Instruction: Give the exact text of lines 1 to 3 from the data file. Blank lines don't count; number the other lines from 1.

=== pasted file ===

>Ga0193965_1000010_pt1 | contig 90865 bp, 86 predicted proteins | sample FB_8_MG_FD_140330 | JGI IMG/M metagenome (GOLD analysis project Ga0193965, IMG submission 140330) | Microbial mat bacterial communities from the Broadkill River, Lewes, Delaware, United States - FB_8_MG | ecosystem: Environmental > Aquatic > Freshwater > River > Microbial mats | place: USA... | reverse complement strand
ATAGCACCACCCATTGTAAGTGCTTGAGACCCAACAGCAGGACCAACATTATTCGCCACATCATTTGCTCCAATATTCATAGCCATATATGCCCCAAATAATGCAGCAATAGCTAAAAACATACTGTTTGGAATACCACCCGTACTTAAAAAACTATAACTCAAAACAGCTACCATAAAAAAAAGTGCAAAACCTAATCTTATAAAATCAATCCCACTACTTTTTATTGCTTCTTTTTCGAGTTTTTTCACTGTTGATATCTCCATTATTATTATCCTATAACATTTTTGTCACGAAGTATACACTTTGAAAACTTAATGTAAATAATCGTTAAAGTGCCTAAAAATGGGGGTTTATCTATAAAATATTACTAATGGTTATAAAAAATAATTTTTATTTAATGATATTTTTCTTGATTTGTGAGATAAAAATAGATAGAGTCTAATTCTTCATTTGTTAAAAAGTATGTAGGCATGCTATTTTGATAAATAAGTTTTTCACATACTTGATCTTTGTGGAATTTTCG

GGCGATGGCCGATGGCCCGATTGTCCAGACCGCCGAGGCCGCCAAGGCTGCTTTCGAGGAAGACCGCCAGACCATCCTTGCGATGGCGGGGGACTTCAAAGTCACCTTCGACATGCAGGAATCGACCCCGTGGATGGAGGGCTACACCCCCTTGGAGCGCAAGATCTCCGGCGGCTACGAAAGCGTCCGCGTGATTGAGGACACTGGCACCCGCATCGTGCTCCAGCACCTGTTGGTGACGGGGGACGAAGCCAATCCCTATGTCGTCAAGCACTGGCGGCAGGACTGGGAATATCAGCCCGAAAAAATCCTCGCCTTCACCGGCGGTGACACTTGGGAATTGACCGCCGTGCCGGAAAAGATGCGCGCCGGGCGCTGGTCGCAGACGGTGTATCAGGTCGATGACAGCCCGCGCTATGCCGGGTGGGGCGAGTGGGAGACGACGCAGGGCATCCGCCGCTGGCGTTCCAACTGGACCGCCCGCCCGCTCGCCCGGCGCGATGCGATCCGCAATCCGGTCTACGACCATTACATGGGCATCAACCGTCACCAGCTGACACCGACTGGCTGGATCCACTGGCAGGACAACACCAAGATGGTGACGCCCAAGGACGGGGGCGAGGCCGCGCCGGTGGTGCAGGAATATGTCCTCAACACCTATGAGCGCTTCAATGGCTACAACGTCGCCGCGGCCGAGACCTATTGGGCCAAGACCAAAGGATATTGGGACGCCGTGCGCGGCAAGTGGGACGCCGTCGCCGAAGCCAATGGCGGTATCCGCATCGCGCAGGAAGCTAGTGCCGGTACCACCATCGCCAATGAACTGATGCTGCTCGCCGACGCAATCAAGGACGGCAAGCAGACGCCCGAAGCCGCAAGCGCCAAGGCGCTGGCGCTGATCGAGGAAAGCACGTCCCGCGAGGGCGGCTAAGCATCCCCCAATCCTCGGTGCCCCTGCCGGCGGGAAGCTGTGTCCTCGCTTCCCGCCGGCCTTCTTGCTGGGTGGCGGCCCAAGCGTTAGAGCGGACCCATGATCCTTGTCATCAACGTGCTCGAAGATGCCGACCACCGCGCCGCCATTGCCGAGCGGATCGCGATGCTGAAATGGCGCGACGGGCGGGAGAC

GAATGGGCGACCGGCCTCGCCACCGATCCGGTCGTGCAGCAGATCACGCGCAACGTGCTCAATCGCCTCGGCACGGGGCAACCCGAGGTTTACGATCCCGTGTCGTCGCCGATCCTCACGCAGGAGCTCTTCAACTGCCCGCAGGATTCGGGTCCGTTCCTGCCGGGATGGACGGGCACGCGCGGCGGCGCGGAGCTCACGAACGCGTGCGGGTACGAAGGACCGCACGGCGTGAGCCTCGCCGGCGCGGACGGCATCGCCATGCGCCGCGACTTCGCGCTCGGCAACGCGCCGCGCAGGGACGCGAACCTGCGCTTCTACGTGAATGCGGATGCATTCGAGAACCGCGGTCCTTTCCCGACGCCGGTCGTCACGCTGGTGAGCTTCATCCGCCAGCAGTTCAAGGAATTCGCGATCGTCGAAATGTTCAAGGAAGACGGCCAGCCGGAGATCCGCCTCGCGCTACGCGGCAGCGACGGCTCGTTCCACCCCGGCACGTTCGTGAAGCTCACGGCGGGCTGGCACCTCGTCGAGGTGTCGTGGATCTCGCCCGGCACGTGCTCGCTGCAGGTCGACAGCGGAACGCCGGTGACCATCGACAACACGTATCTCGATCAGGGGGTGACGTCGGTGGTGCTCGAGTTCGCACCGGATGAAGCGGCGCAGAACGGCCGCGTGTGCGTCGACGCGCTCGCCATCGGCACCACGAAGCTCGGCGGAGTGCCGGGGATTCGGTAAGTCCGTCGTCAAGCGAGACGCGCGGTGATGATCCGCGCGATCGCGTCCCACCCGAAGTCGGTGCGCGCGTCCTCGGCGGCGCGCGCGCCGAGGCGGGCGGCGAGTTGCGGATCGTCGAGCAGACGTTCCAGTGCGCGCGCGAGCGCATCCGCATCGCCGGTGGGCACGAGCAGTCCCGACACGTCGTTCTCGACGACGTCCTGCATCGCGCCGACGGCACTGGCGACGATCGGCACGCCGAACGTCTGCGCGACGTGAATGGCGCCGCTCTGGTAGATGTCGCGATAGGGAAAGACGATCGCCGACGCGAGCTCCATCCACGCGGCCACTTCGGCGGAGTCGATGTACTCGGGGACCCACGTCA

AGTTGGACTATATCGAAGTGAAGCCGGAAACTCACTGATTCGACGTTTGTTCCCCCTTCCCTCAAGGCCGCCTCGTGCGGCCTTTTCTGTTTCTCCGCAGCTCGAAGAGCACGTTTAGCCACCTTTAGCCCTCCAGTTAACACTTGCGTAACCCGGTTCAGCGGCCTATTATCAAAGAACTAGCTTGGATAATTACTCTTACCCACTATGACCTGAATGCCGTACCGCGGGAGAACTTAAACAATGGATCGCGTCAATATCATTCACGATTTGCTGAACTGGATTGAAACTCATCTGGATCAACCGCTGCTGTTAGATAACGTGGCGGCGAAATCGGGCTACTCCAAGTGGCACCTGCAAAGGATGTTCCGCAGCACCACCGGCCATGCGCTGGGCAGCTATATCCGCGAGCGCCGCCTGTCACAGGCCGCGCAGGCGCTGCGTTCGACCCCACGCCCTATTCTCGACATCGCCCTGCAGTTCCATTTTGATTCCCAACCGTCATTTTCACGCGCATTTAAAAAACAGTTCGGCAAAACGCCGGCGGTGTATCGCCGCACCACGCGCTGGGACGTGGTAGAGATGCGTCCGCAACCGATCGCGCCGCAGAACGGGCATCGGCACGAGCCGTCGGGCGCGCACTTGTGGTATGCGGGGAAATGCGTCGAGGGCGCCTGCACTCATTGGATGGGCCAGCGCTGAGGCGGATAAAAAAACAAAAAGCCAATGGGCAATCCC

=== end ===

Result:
>Ga0193965_1000010_pt1 | contig 90865 bp, 86 predicted proteins | sample FB_8_MG_FD_140330 | JGI IMG/M metagenome (GOLD analysis project Ga0193965, IMG submission 140330) | Microbial mat bacterial communities from the Broadkill River, Lewes, Delaware, United States - FB_8_MG | ecosystem: Environmental > Aquatic > Freshwater > River > Microbial mats | place: USA... | reverse complement strand
ATAGCACCACCCATTGTAAGTGCTTGAGACCCAACAGCAGGACCAACATTATTCGCCACATCATTTGCTCCAATATTCATAGCCATATATGCCCCAAATAATGCAGCAATAGCTAAAAACATACTGTTTGGAATACCACCCGTACTTAAAAAACTATAACTCAAAACAGCTACCATAAAAAAAAGTGCAAAACCTAATCTTATAAAATCAATCCCACTACTTTTTATTGCTTCTTTTTCGAGTTTTTTCACTGTTGATATCTCCATTATTATTATCCTATAACATTTTTGTCACGAAGTATACACTTTGAAAACTTAATGTAAATAATCGTTAAAGTGCCTAAAAATGGGGGTTTATCTATAAAATATTACTAATGGTTATAAAAAATAATTTTTATTTAATGATATTTTTCTTGATTTGTGAGATAAAAATAGATAGAGTCTAATTCTTCATTTGTTAAAAAGTATGTAGGCATGCTATTTTGATAAATAAGTTTTTCACATACTTGATCTTTGTGGAATTTTCG

GGCGATGGCCGATGGCCCGATTGTCCAGACCGCCGAGGCCGCCAAGGCTGCTTTCGAGGAAGACCGCCAGACCATCCTTGCGATGGCGGGGGACTTCAAAGTCACCTTCGACATGCAGGAATCGACCCCGTGGATGGAGGGCTACACCCCCTTGGAGCGCAAGATCTCCGGCGGCTACGAAAGCGTCCGCGTGATTGAGGACACTGGCACCCGCATCGTGCTCCAGCACCTGTTGGTGACGGGGGACGAAGCCAATCCCTATGTCGTCAAGCACTGGCGGCAGGACTGGGAATATCAGCCCGAAAAAATCCTCGCCTTCACCGGCGGTGACACTTGGGAATTGACCGCCGTGCCGGAAAAGATGCGCGCCGGGCGCTGGTCGCAGACGGTGTATCAGGTCGATGACAGCCCGCGCTATGCCGGGTGGGGCGAGTGGGAGACGACGCAGGGCATCCGCCGCTGGCGTTCCAACTGGACCGCCCGCCCGCTCGCCCGGCGCGATGCGATCCGCAATCCGGTCTACGACCATTACATGGGCATCAACCGTCACCAGCTGACACCGACTGGCTGGATCCACTGGCAGGACAACACCAAGATGGTGACGCCCAAGGACGGGGGCGAGGCCGCGCCGGTGGTGCAGGAATATGTCCTCAACACCTATGAGCGCTTCAATGGCTACAACGTCGCCGCGGCCGAGACCTATTGGGCCAAGACCAAAGGATATTGGGACGCCGTGCGCGGCAAGTGGGACGCCGTCGCCGAAGCCAATGGCGGTATCCGCATCGCGCAGGAAGCTAGTGCCGGTACCACCATCGCCAATGAACTGATGCTGCTCGCCGACGCAATCAAGGACGGCAAGCAGACGCCCGAAGCCGCAAGCGCCAAGGCGCTGGCGCTGATCGAGGAAAGCACGTCCCGCGAGGGCGGCTAAGCATCCCCCAATCCTCGGTGCCCCTGCCGGCGGGAAGCTGTGTCCTCGCTTCCCGCCGGCCTTCTTGCTGGGTGGCGGCCCAAGCGTTAGAGCGGACCCATGATCCTTGTCATCAACGTGCTCGAAGATGCCGACCACCGCGCCGCCATTGCCGAGCGGATCGCGATGCTGAAATGGCGCGACGGGCGGGAGAC